GrillComb revisits shish kebab skewer design
By C.C. Weiss
July 9, 2012
Some pieces of everyday kit are just begging for an update. The shish kebab skewer is one of those pieces. Despite being the tool for delicious, juicy grilled meat, fish and vegetables, a little tweaking could make the skewer a lot more functional. The Grill Comb provides a solid dose of said tweaking.
In the absence of a rotisserie grill optimized for the perfect kebab, some home chefs do all or most of their shish kebab cooking on the direct heat of a grill. While the skewer does a good job at organizing small, disparate hunks of animal and vegetable flesh into a grill-top-friendly package, it plummets in utility when it's time to rotate the meat, an integral part of direct-heat cooking. Rounded skewers complete the perfect 180-degree rotation with some of the food, while leaving other pieces half turned or not turned at all. Result: uneven cooking. Plus a particularly large, heavy kebab can be difficult to grab and turn at all.
The GrillComb should pave the way for easier, properly cooked kebabs. True to its name, the single-serving-sized GrillComb has a series of teeth that serve to hold your food in place. Like a skewer, you can pile food pieces on top of each other so the juices and flavors blend together in a delectable, savory orgy of deliciousness. Unlike a skewer, the GrillComb rotates all of your food in one simple motion. Just grab hold of the handle with a pair of tongs and flip it over; it doesn't even look like you need to pick it up off the grill. There should be no more uncooperative, half-raw chunks of meat at the dinner table.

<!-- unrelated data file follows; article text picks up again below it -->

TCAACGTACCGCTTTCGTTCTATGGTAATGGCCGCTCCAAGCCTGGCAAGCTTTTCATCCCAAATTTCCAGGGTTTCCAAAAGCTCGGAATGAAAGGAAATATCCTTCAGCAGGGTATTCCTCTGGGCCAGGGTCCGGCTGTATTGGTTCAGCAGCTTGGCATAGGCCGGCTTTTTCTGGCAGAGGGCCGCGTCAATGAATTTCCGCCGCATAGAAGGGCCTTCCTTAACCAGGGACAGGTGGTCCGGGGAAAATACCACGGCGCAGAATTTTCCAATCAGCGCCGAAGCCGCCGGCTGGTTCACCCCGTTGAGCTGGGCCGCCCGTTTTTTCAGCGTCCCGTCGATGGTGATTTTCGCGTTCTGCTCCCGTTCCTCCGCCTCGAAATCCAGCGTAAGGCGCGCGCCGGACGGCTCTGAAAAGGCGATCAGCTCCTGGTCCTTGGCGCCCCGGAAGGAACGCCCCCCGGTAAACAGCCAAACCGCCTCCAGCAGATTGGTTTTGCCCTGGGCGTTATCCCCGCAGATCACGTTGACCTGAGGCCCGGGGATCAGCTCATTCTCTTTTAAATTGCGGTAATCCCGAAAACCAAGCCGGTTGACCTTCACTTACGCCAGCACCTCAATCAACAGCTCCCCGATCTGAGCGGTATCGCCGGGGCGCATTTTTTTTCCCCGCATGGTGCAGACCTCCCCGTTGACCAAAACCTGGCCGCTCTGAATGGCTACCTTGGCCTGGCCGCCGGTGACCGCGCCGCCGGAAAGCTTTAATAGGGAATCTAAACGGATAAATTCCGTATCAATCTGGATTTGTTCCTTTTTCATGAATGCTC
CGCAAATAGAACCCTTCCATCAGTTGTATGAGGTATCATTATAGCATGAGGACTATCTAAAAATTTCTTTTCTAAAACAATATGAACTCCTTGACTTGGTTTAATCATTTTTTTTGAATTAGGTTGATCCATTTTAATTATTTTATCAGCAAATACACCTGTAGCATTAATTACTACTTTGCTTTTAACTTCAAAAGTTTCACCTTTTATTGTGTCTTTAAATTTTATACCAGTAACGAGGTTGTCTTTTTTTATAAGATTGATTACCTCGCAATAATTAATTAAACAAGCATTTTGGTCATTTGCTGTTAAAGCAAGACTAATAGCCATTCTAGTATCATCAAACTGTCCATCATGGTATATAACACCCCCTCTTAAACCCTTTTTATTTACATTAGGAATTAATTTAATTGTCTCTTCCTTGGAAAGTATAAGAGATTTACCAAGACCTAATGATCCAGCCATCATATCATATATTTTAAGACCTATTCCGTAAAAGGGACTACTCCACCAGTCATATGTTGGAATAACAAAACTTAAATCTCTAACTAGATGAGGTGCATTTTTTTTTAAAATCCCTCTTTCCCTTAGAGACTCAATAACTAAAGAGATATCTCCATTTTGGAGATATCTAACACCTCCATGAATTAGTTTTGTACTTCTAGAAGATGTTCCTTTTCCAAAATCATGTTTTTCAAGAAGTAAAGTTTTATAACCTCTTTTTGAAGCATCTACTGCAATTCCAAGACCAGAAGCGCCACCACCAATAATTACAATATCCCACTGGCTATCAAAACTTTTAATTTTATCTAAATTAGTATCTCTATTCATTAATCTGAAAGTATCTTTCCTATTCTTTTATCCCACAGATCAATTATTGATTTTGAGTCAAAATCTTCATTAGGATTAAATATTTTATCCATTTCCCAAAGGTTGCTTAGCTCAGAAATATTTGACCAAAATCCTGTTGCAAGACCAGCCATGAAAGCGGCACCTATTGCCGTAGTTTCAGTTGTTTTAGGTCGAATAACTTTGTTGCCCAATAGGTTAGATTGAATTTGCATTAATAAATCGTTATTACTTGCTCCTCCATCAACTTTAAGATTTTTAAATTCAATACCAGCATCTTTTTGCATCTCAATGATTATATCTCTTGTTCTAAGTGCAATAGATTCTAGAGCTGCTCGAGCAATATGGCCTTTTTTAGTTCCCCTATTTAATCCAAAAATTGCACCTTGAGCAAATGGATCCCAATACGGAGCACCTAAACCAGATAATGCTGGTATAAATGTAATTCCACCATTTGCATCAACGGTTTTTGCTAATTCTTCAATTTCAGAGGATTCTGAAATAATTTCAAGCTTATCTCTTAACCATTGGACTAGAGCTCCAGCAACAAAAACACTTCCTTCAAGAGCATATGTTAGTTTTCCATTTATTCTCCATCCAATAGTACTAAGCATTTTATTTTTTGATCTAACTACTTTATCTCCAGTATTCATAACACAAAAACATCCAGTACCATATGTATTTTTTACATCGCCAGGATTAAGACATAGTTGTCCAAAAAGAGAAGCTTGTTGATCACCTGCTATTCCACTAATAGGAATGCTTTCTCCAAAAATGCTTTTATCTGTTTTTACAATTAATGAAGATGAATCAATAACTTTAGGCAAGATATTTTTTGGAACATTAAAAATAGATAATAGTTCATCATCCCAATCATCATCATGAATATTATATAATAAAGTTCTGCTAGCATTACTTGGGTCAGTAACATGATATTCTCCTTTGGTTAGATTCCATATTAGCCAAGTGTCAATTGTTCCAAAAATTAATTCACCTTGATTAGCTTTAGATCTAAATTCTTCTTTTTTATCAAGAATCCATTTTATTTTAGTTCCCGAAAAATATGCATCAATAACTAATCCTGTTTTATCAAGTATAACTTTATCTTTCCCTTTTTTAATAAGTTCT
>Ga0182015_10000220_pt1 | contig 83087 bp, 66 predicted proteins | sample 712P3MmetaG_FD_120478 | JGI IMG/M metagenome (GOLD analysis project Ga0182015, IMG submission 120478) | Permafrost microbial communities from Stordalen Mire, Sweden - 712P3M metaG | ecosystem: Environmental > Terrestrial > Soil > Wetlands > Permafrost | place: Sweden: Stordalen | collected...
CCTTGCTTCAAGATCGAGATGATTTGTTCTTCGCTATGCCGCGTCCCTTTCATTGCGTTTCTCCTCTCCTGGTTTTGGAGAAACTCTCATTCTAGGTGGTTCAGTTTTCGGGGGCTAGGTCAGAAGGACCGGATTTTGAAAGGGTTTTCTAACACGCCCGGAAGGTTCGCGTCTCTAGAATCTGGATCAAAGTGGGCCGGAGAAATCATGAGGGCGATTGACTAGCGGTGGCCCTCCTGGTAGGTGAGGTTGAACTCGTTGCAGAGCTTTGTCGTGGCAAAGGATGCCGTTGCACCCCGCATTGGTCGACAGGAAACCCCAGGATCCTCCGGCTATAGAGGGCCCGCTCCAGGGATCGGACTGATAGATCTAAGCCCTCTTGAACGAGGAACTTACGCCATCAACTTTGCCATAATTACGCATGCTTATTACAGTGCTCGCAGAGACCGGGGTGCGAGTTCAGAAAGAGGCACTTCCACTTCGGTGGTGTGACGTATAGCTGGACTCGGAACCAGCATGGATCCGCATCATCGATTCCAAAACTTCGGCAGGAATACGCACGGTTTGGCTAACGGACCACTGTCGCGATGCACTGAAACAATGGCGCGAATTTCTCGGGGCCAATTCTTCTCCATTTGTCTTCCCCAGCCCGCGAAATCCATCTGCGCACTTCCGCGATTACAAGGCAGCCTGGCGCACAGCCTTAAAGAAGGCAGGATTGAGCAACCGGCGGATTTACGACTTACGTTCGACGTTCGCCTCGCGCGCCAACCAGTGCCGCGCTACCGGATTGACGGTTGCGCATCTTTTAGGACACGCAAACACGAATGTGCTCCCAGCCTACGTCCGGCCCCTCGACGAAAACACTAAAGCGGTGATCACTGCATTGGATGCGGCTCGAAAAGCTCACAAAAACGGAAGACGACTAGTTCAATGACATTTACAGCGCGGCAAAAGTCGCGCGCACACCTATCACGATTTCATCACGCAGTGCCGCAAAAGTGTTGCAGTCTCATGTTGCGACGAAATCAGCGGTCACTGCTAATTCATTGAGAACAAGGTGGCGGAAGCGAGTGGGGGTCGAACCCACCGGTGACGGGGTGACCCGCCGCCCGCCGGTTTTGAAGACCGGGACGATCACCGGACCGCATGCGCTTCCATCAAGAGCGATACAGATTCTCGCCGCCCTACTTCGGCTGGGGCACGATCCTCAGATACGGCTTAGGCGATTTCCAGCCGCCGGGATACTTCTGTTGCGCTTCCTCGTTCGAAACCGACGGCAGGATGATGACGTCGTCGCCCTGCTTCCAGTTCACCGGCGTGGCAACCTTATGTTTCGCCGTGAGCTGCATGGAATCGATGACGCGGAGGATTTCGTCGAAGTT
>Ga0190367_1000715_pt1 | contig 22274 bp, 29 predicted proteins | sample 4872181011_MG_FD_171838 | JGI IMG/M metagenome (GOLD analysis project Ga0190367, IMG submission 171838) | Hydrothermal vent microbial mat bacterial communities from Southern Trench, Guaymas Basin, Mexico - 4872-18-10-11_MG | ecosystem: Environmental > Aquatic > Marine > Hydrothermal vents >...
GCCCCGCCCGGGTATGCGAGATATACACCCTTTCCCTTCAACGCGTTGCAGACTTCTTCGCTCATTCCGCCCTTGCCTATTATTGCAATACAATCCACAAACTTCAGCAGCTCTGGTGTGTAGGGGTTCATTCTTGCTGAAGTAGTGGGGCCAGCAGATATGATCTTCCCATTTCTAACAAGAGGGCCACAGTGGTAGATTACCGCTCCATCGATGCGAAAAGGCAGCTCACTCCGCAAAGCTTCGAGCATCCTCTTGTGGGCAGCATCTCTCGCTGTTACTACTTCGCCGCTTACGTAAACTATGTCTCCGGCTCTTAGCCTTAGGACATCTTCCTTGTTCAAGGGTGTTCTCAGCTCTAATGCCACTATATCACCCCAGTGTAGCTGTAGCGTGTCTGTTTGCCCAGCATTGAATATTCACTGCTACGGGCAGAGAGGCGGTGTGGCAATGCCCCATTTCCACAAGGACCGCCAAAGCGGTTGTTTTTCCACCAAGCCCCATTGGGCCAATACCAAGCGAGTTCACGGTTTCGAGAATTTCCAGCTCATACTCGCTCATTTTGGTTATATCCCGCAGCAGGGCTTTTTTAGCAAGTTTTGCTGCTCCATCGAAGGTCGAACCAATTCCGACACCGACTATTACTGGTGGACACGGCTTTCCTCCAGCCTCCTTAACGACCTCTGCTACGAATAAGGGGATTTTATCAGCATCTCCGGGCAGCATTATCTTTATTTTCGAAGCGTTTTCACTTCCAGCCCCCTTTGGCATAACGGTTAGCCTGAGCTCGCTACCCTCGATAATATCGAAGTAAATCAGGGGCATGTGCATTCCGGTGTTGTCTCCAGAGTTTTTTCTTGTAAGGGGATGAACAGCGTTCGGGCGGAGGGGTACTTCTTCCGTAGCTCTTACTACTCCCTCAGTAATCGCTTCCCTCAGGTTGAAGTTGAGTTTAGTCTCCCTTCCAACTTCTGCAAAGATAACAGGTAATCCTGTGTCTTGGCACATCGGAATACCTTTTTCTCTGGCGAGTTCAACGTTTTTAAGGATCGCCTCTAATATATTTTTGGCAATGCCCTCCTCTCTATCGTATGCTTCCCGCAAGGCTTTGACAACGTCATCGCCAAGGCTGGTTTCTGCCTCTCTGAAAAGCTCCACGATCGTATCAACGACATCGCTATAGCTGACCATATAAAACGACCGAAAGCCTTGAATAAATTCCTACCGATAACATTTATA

The GrillComb's short teeth should be a bit easier to load up than the long, sharp shaft of a skewer. They also allow you to easily pick items off one by one.
The downside - GrillComb is significantly more expensive than the average metal or bamboo skewer, but not prohibitively so. A set of two retails for US$11. Before committing, you'll probably want to compare the price and build to other skewers, like double-pronged models, that offer similar benefits.Share
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